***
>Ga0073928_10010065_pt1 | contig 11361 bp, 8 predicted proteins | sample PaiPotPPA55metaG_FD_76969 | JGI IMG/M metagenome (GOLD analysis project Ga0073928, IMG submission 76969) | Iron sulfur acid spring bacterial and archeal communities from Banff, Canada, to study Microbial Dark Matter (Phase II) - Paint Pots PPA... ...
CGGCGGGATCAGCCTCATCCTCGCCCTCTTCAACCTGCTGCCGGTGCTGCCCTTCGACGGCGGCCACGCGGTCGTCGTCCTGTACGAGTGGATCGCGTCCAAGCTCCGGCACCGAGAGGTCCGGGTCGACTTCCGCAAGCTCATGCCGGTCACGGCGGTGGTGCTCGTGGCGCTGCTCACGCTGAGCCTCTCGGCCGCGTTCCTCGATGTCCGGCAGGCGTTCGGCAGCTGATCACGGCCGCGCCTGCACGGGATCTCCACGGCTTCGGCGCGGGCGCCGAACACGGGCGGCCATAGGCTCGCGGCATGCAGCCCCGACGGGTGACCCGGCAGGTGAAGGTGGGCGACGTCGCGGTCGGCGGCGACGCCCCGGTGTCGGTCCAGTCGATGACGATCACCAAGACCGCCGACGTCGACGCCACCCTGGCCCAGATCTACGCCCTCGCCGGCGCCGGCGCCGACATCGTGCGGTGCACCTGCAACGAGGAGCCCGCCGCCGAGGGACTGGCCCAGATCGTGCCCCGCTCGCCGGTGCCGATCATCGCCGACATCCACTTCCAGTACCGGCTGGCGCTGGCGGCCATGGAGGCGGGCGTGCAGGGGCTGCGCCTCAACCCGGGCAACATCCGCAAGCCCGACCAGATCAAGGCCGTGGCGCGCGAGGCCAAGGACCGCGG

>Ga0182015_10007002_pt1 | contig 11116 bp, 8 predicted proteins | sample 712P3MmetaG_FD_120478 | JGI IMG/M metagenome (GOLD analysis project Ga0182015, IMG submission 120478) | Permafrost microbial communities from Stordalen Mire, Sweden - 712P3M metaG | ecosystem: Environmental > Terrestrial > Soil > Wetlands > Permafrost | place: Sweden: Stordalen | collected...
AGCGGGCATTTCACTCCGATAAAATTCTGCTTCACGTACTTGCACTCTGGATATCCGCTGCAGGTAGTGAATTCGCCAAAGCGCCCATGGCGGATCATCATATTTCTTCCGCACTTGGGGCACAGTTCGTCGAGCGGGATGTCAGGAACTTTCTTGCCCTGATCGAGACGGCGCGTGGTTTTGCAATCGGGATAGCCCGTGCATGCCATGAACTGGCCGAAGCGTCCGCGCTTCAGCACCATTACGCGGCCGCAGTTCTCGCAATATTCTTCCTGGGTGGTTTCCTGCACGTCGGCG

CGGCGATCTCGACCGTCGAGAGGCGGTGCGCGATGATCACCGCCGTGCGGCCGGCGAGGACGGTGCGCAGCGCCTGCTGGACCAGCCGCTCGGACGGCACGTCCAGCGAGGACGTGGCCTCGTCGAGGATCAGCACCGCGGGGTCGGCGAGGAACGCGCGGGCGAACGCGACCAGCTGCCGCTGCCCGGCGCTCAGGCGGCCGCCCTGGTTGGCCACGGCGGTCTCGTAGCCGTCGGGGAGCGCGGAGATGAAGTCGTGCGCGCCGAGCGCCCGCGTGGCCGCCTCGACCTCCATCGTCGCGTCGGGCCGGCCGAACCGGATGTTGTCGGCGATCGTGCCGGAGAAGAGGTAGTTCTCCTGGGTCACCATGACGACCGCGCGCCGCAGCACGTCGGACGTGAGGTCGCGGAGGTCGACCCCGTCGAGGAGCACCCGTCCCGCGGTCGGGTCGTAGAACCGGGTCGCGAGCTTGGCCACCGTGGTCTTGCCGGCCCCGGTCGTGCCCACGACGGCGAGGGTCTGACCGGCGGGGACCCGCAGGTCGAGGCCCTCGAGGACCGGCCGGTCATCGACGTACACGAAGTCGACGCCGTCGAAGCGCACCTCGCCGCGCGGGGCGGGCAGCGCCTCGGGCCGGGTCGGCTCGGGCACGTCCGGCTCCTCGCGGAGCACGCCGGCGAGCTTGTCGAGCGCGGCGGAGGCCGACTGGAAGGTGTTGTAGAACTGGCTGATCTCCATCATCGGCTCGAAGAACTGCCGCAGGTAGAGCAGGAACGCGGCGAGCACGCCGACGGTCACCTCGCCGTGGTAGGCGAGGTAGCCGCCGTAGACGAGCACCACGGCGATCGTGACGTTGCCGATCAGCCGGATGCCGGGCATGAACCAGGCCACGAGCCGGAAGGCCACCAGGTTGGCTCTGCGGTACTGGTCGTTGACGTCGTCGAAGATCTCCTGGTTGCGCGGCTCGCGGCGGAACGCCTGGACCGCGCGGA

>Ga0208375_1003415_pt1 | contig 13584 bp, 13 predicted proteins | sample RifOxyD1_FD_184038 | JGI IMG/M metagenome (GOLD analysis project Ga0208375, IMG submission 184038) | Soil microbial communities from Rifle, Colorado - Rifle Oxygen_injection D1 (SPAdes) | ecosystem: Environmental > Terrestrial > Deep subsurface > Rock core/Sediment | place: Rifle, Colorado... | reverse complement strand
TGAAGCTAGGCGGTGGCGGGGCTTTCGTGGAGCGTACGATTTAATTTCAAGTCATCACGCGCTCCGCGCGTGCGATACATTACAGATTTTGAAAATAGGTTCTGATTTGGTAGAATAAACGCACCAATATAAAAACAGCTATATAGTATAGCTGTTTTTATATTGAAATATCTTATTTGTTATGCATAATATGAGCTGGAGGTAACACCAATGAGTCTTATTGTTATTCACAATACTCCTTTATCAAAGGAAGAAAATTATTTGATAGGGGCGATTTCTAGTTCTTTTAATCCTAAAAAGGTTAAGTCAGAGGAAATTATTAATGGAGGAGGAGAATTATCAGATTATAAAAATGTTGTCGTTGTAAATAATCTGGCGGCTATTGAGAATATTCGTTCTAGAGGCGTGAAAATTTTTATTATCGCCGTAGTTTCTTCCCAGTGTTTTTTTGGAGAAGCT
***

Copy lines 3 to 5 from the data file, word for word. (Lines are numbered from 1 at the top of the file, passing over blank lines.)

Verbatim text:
>Ga0182015_10007002_pt1 | contig 11116 bp, 8 predicted proteins | sample 712P3MmetaG_FD_120478 | JGI IMG/M metagenome (GOLD analysis project Ga0182015, IMG submission 120478) | Permafrost microbial communities from Stordalen Mire, Sweden - 712P3M metaG | ecosystem: Environmental > Terrestrial > Soil > Wetlands > Permafrost | place: Sweden: Stordalen | collected...
AGCGGGCATTTCACTCCGATAAAATTCTGCTTCACGTACTTGCACTCTGGATATCCGCTGCAGGTAGTGAATTCGCCAAAGCGCCCATGGCGGATCATCATATTTCTTCCGCACTTGGGGCACAGTTCGTCGAGCGGGATGTCAGGAACTTTCTTGCCCTGATCGAGACGGCGCGTGGTTTTGCAATCGGGATAGCCCGTGCATGCCATGAACTGGCCGAAGCGTCCGCGCTTCAGCACCATTACGCGGCCGCAGTTCTCGCAATATTCTTCCTGGGTGGTTTCCTGCACGTCGGCG

CGGCGATCTCGACCGTCGAGAGGCGGTGCGCGATGATCACCGCCGTGCGGCCGGCGAGGACGGTGCGCAGCGCCTGCTGGACCAGCCGCTCGGACGGCACGTCCAGCGAGGACGTGGCCTCGTCGAGGATCAGCACCGCGGGGTCGGCGAGGAACGCGCGGGCGAACGCGACCAGCTGCCGCTGCCCGGCGCTCAGGCGGCCGCCCTGGTTGGCCACGGCGGTCTCGTAGCCGTCGGGGAGCGCGGAGATGAAGTCGTGCGCGCCGAGCGCCCGCGTGGCCGCCTCGACCTCCATCGTCGCGTCGGGCCGGCCGAACCGGATGTTGTCGGCGATCGTGCCGGAGAAGAGGTAGTTCTCCTGGGTCACCATGACGACCGCGCGCCGCAGCACGTCGGACGTGAGGTCGCGGAGGTCGACCCCGTCGAGGAGCACCCGTCCCGCGGTCGGGTCGTAGAACCGGGTCGCGAGCTTGGCCACCGTGGTCTTGCCGGCCCCGGTCGTGCCCACGACGGCGAGGGTCTGACCGGCGGGGACCCGCAGGTCGAGGCCCTCGAGGACCGGCCGGTCATCGACGTACACGAAGTCGACGCCGTCGAAGCGCACCTCGCCGCGCGGGGCGGGCAGCGCCTCGGGCCGGGTCGGCTCGGGCACGTCCGGCTCCTCGCGGAGCACGCCGGCGAGCTTGTCGAGCGCGGCGGAGGCCGACTGGAAGGTGTTGTAGAACTGGCTGATCTCCATCATCGGCTCGAAGAACTGCCGCAGGTAGAGCAGGAACGCGGCGAGCACGCCGACGGTCACCTCGCCGTGGTAGGCGAGGTAGCCGCCGTAGACGAGCACCACGGCGATCGTGACGTTGCCGATCAGCCGGATGCCGGGCATGAACCAGGCCACGAGCCGGAAGGCCACCAGGTTGGCTCTGCGGTACTGGTCGTTGACGTCGTCGAAGATCTCCTGGTTGCGCGGCTCGCGGCGGAACGCCTGGACCGCGCGGA